Brad Smith - Digital Play, Emotional Experiences, Connected Devices and the Future of Manufacturing

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The web, mobile apps and digital media are changing the toy and game industry, and as smartphone and tablet sales continue to grow, this trend is likely to continue well into the future. How do we chart a course through the new digital frontier and find opportunities to grow and develop new products?

A little understanding of technology, psychology, neuroscience, culture and emotion can help shine some light on the future.

Toys and games will continue to break down digital / physical (analog) barriers, as there is a shift to move away from dedicated game hardware to apps that leverage the built-in functionality of smartphones and tablets. However, when the form factor of a device is lost, there is a need to create branding and iconography that connect and resonate with audiences’ senses and emotions.

Affective neuroscience - the study of neural mechanisms and emotion - can offer clues for developing toys and games that attract, surprise, delight and satisfy. Just as the experience of petting a digital cat can be associated with and perhaps feel as satisfying as petting a real cat, the success of a product will hinge upon the ability of the designer to create experiences in digital and physical spaces that complement and connect play with emotions, senses and memory.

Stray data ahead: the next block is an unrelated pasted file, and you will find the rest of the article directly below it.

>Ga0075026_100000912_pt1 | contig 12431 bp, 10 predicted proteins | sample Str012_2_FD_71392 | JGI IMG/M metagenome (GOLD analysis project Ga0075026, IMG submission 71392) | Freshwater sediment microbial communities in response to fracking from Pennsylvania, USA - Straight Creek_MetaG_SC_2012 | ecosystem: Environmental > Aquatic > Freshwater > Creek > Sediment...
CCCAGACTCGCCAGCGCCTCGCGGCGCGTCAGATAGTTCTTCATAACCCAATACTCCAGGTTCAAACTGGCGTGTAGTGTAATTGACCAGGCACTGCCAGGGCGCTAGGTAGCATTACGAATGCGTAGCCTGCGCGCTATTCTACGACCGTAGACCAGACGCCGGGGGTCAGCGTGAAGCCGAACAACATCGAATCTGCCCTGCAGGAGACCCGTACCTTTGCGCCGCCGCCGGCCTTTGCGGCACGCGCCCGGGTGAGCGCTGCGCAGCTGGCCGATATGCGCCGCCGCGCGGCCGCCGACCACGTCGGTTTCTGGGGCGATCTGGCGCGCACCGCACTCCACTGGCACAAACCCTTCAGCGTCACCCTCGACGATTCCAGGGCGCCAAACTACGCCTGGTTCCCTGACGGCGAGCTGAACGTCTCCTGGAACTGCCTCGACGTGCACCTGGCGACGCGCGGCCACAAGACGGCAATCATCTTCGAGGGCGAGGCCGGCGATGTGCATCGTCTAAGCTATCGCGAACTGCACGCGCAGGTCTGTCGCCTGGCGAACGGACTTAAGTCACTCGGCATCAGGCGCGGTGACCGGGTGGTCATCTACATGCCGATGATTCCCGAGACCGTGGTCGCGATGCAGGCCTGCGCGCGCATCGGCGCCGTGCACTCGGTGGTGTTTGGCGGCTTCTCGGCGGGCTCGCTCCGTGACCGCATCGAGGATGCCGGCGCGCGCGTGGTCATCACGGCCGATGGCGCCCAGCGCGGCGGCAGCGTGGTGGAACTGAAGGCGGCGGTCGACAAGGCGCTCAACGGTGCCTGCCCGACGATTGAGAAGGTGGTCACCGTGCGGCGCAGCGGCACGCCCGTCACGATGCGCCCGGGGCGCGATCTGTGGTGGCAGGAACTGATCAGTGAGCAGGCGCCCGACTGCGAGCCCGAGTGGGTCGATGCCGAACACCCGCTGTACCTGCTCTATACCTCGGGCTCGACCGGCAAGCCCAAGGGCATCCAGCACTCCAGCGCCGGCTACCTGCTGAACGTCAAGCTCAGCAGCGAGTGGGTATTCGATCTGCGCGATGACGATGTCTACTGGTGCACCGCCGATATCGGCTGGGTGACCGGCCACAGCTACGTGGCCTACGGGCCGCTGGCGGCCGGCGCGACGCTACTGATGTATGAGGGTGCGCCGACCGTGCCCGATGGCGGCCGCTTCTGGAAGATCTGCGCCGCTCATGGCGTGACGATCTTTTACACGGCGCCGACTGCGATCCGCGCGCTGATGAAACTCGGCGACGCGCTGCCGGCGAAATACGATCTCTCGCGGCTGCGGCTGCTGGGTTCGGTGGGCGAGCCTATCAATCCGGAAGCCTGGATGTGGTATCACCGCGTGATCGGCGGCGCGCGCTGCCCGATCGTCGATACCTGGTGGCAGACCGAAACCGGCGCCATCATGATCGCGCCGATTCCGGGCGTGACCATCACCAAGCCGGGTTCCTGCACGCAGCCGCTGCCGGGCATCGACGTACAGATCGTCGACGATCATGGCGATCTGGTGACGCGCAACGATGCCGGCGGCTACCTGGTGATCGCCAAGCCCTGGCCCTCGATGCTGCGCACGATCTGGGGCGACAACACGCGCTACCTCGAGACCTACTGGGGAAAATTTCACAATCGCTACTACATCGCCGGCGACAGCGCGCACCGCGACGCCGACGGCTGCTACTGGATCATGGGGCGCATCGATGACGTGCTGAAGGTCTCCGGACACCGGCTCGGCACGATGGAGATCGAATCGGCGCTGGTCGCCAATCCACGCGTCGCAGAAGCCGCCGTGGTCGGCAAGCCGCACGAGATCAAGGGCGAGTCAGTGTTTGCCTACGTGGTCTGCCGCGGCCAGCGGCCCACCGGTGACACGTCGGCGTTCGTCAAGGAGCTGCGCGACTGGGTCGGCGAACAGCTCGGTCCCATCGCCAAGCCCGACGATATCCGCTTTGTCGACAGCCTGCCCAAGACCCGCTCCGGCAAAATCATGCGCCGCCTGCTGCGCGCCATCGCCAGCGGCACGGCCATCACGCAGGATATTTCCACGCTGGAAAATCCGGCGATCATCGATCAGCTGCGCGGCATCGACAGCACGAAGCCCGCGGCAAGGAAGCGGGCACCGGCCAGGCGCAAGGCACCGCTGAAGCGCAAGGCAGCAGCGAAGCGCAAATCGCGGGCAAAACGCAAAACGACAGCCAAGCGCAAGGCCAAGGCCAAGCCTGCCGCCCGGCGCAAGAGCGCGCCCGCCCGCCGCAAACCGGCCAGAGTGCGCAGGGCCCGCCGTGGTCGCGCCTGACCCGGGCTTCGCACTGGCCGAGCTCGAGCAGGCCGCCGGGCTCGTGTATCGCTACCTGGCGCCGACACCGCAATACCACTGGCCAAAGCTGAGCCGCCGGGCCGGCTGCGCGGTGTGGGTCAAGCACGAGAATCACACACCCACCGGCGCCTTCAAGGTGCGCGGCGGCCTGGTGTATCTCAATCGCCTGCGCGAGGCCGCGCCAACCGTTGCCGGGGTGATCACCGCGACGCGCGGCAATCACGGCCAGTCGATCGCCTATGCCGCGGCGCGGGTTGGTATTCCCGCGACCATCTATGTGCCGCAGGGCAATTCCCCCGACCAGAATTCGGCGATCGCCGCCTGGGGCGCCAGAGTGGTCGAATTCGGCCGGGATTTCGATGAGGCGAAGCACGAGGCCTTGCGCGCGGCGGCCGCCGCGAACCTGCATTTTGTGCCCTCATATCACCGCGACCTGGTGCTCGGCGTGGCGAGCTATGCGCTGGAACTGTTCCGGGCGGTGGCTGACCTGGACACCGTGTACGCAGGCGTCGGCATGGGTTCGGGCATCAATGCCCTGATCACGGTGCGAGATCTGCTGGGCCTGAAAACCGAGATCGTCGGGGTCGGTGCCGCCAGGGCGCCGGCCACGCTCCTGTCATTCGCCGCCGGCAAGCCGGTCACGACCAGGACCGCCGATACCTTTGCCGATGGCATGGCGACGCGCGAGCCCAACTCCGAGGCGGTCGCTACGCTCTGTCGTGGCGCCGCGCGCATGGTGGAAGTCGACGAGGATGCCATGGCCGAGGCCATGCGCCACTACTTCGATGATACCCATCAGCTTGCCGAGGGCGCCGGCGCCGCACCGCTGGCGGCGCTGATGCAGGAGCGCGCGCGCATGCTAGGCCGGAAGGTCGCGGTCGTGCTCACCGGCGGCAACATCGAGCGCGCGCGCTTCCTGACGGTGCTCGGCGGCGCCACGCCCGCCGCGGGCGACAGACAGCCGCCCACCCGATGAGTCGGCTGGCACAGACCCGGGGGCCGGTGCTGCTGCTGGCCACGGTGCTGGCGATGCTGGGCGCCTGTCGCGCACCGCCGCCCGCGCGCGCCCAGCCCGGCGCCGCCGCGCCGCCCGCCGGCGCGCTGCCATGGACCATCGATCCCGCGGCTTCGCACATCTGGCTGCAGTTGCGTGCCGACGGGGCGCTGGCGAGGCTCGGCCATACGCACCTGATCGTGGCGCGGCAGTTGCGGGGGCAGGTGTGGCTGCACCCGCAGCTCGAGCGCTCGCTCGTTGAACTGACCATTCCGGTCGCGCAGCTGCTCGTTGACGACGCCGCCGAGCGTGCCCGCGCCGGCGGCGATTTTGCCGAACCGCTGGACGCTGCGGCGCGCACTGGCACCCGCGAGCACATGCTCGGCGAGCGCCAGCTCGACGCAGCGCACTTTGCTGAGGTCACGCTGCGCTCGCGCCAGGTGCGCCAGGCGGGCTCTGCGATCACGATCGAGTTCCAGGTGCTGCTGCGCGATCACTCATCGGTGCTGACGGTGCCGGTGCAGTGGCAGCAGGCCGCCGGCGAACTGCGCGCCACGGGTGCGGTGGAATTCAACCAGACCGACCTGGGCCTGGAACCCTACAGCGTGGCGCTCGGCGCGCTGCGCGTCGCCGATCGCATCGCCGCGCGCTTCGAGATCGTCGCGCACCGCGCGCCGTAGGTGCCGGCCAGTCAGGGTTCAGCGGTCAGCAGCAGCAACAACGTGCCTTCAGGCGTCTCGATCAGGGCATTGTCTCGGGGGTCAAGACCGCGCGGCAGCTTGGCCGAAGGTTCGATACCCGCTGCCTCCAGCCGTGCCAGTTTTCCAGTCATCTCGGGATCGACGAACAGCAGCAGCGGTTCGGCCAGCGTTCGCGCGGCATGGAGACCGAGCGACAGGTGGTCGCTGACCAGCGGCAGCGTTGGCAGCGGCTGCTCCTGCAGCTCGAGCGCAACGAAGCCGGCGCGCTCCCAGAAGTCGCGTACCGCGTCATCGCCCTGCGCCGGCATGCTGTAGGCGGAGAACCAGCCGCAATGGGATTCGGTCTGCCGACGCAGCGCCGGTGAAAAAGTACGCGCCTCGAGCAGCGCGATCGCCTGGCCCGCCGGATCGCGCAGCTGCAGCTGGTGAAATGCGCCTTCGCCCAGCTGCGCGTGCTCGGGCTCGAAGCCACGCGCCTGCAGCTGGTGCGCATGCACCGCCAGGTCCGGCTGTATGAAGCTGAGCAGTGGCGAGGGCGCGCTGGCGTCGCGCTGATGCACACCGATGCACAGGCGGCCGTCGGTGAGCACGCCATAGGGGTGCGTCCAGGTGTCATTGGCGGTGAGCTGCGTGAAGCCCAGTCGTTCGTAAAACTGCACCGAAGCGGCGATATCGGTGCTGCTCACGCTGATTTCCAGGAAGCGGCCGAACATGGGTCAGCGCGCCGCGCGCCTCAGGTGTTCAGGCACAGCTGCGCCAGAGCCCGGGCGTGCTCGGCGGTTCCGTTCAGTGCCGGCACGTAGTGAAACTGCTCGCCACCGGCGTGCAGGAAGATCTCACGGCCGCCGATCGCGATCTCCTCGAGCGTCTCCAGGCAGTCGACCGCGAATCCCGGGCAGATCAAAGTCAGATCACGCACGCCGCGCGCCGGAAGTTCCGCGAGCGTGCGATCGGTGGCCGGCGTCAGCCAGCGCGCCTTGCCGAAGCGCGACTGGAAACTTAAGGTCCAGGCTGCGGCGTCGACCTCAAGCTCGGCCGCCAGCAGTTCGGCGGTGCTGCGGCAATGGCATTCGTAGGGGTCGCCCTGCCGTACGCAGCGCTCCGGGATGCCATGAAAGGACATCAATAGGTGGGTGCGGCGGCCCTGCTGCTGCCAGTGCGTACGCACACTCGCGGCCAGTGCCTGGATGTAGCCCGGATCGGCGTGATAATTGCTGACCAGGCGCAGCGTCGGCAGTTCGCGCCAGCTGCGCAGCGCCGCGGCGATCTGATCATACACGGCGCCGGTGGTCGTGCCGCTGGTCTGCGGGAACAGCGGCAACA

Beyond the digital/physical connection, there are other factors that come into play, such as:

  • Communities and the importance of social play;
  • The importance of interaction and experiences
  • Narrative and story worlds;
  •  The role of culture and media.

Lastly, imagine a world where sensors, wearables, connectivity and hyper-local manufacturing of games and toys is common and expected. We’ll see a major shift in the roles of creators, marketers and distributors as traditional production and distribution models move to a new model. Expect to see process ownership and intellectual property rights rise in importance as robotics, 3D printing, laser cutting and automated assembly and logistics make it possible to deliver products directly to customers on an order-by-order basis.

It’s a new world.